What gives Rillavoice’s software edge, according to Bienen, can be traced back to one of its co-founders, Michael Castellanos, who previously figured out a way to better predict autism by the sound of children’s voices. In doing so, Castellanos became “obsessed” with artificial intelligence. That ability to apply deep learning to analyze sound has been the foundation of Rillavoice’s software, which the company says leverages “proprietary signal processing and natural language processing algorithms.”
“It’s really difficult to process audio in person at scale in an accurate way,” said Bienen. “Others who have tried just didn’t figure out the technical complexities.”
Rillavoice spent its early days building and iterating on its offering. It formally started selling its software in January, and is growing ARR by 30% to 50% monthly, according to Bienen. Other co-founders include Chris Martin and Lukasz Niepolski.
The company received significant interest from investors but ultimately agreed to Crew Capital leading its round mostly due to the fact that the team members were operators themselves. It also was impressed with the level of due diligence that the venture firm’s team conducted.
“We talked to some other funds but Crew Capital were so number-driven. They called our customers and asked them the right questions. They really dug deep, and we actually learned a lot as founders, such as what numbers we needed to be tracking,” Bienen told TechCrunch.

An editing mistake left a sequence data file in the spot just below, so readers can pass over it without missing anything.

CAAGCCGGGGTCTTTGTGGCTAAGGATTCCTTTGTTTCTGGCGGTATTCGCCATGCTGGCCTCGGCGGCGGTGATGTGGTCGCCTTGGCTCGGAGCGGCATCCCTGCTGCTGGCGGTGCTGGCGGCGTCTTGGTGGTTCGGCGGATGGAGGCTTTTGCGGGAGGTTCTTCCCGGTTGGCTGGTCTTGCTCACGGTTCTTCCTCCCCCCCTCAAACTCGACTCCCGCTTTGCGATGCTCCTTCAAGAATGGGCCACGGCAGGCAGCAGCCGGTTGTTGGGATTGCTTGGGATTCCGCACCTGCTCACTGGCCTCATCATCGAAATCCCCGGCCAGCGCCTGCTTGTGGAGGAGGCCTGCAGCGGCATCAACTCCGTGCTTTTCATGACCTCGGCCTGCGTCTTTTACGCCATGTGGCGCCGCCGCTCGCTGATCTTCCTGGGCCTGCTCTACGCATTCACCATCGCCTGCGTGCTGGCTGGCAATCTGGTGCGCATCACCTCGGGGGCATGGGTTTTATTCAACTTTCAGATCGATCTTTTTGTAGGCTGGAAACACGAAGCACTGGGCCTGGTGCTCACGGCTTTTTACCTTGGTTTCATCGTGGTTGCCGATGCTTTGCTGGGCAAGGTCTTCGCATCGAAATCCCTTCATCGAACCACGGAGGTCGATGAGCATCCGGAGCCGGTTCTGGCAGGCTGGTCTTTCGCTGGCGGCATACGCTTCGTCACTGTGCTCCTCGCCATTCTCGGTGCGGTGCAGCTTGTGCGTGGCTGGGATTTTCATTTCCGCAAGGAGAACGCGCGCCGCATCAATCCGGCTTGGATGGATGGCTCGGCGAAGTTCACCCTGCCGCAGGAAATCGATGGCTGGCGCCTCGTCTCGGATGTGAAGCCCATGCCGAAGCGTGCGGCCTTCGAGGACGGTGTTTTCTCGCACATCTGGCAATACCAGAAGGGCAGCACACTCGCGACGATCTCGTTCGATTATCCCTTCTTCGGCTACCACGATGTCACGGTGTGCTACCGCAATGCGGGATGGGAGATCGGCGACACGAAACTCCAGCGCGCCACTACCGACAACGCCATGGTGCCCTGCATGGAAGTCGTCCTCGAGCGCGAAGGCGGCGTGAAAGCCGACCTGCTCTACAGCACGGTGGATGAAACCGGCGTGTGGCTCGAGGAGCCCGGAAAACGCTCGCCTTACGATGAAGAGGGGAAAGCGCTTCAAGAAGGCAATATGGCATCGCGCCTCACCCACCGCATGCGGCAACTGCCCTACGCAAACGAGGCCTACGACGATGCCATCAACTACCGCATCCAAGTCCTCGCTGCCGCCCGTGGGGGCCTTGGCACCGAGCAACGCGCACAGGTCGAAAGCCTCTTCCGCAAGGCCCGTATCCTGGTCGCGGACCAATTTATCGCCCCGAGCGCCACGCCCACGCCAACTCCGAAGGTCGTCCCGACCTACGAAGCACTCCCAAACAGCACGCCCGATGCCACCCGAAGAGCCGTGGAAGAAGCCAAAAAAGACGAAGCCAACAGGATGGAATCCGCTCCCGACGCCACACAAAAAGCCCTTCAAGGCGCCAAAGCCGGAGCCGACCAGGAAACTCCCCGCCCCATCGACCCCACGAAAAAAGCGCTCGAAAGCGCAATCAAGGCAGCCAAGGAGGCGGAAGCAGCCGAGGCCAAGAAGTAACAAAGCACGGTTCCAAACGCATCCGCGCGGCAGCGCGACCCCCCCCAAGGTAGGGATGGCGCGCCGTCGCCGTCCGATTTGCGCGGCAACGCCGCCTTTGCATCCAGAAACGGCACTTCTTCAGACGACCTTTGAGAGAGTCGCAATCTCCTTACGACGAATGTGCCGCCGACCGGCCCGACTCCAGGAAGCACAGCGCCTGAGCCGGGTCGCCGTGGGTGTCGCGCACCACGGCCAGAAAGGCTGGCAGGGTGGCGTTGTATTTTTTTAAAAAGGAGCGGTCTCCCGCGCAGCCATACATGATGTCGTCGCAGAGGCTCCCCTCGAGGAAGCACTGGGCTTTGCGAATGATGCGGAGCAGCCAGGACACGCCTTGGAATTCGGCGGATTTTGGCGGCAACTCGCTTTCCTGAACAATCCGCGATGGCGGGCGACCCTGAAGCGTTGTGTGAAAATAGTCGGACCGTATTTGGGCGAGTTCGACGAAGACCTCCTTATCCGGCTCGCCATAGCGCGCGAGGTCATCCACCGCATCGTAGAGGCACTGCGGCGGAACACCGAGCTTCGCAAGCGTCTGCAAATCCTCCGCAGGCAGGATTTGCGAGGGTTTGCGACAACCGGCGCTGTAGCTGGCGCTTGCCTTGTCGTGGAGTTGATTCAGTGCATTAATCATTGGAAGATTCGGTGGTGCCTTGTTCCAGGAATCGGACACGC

For the unacquainted, UiPath is one of the leaders in the quickly growing robotic process automation (RPA) space. In early 2021, that company raised $750 million at a staggering $35 billion valuation.
“Rillavoice is transforming outside sales,” said Dylan Reider, partner at Crew Capital. “Many industries’ sales are predicated on reps engaging customers in the field, away from an office setting. Customers love Rillavoice’s mobile-first, user-friendly SaaS platform because it increases sales rep productivity, drives more revenue for the business, and increases managers’ coaching efficiency. At Crew Capital, we back founders with a bold vision to augment or completely reshape an industry through technology, and that is exactly what Rillavoice is doing in outside sales.”
The firm has quietly backed over 40 companies in the U.S., Europe and Latin America since it was founded two years ago. It started out as a vehicle for joint angel investing for the two general partners, who later brought in Reider to lead the investment team. It is completely separate from UiPath and its venture arm.
“Our model is that a founder has a high degree of flexibility similar to what you’d expect from an angel. We’re willing to either take board seats or target ownership percentages, but we call that flexibility with a really high degree of support,” Reider told TechCrunch. “We’re hands-on to the extent our founders want us to be.”
Check sizes tend to be in the low-digit single millions of dollars, and the firm doesn’t typically lead investments but rather serves as more of a “strategic” investor.
Also participating in Rillavoice’s seed financing are Entrepreneurs Roundtable Fund, Jason Calacanis’s Launch Fund, Broom Ventures, Comma Capital and the NYU Innovation Venture Fund.
Rillavoice plans to use its new capital primarily to 5x its team of 10.